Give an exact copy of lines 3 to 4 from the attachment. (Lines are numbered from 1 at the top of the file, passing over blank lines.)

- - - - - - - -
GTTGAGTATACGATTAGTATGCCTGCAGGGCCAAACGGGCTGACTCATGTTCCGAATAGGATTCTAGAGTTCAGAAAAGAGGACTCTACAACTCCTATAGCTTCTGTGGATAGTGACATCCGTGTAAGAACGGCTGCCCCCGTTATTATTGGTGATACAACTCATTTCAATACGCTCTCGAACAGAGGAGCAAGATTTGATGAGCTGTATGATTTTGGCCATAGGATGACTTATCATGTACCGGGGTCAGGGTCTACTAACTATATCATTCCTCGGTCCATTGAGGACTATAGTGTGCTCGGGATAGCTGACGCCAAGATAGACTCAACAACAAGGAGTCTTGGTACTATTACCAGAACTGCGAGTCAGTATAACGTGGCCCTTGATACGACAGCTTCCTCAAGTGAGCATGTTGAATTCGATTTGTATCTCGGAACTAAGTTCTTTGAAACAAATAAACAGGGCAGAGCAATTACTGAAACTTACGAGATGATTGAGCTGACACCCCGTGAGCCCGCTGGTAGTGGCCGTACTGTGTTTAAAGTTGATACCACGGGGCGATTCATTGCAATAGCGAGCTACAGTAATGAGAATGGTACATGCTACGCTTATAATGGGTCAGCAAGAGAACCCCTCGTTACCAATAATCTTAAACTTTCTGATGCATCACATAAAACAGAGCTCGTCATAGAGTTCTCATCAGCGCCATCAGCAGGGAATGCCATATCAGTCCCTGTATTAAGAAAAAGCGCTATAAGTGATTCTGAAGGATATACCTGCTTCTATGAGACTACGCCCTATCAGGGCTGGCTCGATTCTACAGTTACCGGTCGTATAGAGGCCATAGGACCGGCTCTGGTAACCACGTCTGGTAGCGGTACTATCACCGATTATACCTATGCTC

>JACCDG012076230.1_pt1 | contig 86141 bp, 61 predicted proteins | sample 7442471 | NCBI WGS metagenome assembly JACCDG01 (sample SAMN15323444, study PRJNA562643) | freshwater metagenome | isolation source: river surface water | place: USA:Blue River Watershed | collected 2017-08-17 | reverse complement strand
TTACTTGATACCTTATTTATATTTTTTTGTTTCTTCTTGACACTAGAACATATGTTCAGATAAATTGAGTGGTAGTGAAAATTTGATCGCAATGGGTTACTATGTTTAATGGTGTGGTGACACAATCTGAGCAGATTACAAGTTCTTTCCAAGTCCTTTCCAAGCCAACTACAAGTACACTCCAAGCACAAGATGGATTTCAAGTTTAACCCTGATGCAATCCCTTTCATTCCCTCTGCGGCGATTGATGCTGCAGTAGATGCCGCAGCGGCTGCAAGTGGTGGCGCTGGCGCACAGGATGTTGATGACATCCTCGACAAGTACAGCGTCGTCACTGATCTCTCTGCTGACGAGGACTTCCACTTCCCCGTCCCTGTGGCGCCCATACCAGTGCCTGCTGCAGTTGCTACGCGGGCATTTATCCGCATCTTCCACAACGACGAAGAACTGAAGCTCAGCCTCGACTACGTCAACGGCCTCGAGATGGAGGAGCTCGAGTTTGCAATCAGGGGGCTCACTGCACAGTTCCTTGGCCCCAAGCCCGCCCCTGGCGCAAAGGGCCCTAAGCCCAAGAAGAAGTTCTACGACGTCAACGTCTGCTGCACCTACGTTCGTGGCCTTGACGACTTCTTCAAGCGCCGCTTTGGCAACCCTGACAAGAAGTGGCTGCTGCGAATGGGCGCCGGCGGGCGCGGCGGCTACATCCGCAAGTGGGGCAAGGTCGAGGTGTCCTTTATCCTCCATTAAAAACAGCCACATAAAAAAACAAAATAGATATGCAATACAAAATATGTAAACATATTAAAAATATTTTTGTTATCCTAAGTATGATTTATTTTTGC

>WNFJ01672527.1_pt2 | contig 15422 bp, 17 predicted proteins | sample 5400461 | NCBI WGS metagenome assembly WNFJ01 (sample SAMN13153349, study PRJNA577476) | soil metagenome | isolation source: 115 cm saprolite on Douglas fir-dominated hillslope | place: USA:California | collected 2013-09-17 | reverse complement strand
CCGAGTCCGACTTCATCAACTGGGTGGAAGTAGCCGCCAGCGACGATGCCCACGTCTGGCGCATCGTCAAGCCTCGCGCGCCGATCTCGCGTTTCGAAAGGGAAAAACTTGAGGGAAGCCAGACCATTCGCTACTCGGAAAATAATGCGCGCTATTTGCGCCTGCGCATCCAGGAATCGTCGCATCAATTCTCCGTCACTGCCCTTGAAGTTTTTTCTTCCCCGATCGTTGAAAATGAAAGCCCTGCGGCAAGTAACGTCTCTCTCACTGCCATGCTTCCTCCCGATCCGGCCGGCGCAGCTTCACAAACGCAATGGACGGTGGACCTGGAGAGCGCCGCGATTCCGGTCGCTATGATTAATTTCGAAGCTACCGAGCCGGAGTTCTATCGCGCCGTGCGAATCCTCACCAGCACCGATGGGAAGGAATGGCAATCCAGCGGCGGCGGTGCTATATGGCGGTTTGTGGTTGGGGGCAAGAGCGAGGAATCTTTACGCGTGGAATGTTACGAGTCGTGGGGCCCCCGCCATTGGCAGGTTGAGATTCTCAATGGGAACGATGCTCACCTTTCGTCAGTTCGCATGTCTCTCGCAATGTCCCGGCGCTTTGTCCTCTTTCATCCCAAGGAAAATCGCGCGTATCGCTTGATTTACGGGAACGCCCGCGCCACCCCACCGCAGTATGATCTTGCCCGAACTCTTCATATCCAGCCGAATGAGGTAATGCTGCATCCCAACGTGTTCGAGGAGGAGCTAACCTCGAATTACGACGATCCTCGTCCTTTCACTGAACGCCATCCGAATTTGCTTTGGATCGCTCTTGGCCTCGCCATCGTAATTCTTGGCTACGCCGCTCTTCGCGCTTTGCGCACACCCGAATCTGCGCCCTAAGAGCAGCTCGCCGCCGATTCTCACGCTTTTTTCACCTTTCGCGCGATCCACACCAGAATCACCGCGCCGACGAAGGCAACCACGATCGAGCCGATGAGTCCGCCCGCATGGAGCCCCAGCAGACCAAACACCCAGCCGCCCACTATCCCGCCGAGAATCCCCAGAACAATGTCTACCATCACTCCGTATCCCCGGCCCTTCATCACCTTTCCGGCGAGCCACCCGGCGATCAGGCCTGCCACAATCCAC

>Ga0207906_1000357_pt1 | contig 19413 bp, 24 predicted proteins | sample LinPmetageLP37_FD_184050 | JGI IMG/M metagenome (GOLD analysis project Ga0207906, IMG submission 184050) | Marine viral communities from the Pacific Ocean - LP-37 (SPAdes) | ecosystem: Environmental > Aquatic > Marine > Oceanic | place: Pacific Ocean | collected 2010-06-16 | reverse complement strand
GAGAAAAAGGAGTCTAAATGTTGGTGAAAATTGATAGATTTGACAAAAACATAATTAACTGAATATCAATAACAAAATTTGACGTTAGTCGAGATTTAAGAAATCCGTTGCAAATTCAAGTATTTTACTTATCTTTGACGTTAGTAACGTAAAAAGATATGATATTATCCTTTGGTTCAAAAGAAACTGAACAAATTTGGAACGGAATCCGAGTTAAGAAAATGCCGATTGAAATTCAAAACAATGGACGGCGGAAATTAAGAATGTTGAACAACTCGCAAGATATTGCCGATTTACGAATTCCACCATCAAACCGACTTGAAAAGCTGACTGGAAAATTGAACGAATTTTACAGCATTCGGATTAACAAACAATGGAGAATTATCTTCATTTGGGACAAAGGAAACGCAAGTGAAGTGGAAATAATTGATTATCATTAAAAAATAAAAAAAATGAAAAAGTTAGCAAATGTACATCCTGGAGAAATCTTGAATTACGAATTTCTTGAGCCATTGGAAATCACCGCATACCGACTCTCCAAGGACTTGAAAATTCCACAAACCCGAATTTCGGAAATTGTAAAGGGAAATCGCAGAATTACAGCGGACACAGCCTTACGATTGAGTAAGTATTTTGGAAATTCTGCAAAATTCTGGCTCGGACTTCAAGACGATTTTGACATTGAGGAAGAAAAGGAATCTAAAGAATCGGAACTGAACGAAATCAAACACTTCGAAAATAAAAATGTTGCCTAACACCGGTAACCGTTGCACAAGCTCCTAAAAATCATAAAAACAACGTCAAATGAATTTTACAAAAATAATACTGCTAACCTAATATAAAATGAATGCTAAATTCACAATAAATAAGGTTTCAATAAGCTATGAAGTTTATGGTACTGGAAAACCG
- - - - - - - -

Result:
TTACTTGATACCTTATTTATATTTTTTTGTTTCTTCTTGACACTAGAACATATGTTCAGATAAATTGAGTGGTAGTGAAAATTTGATCGCAATGGGTTACTATGTTTAATGGTGTGGTGACACAATCTGAGCAGATTACAAGTTCTTTCCAAGTCCTTTCCAAGCCAACTACAAGTACACTCCAAGCACAAGATGGATTTCAAGTTTAACCCTGATGCAATCCCTTTCATTCCCTCTGCGGCGATTGATGCTGCAGTAGATGCCGCAGCGGCTGCAAGTGGTGGCGCTGGCGCACAGGATGTTGATGACATCCTCGACAAGTACAGCGTCGTCACTGATCTCTCTGCTGACGAGGACTTCCACTTCCCCGTCCCTGTGGCGCCCATACCAGTGCCTGCTGCAGTTGCTACGCGGGCATTTATCCGCATCTTCCACAACGACGAAGAACTGAAGCTCAGCCTCGACTACGTCAACGGCCTCGAGATGGAGGAGCTCGAGTTTGCAATCAGGGGGCTCACTGCACAGTTCCTTGGCCCCAAGCCCGCCCCTGGCGCAAAGGGCCCTAAGCCCAAGAAGAAGTTCTACGACGTCAACGTCTGCTGCACCTACGTTCGTGGCCTTGACGACTTCTTCAAGCGCCGCTTTGGCAACCCTGACAAGAAGTGGCTGCTGCGAATGGGCGCCGGCGGGCGCGGCGGCTACATCCGCAAGTGGGGCAAGGTCGAGGTGTCCTTTATCCTCCATTAAAAACAGCCACATAAAAAAACAAAATAGATATGCAATACAAAATATGTAAACATATTAAAAATATTTTTGTTATCCTAAGTATGATTTATTTTTGC

>WNFJ01672527.1_pt2 | contig 15422 bp, 17 predicted proteins | sample 5400461 | NCBI WGS metagenome assembly WNFJ01 (sample SAMN13153349, study PRJNA577476) | soil metagenome | isolation source: 115 cm saprolite on Douglas fir-dominated hillslope | place: USA:California | collected 2013-09-17 | reverse complement strand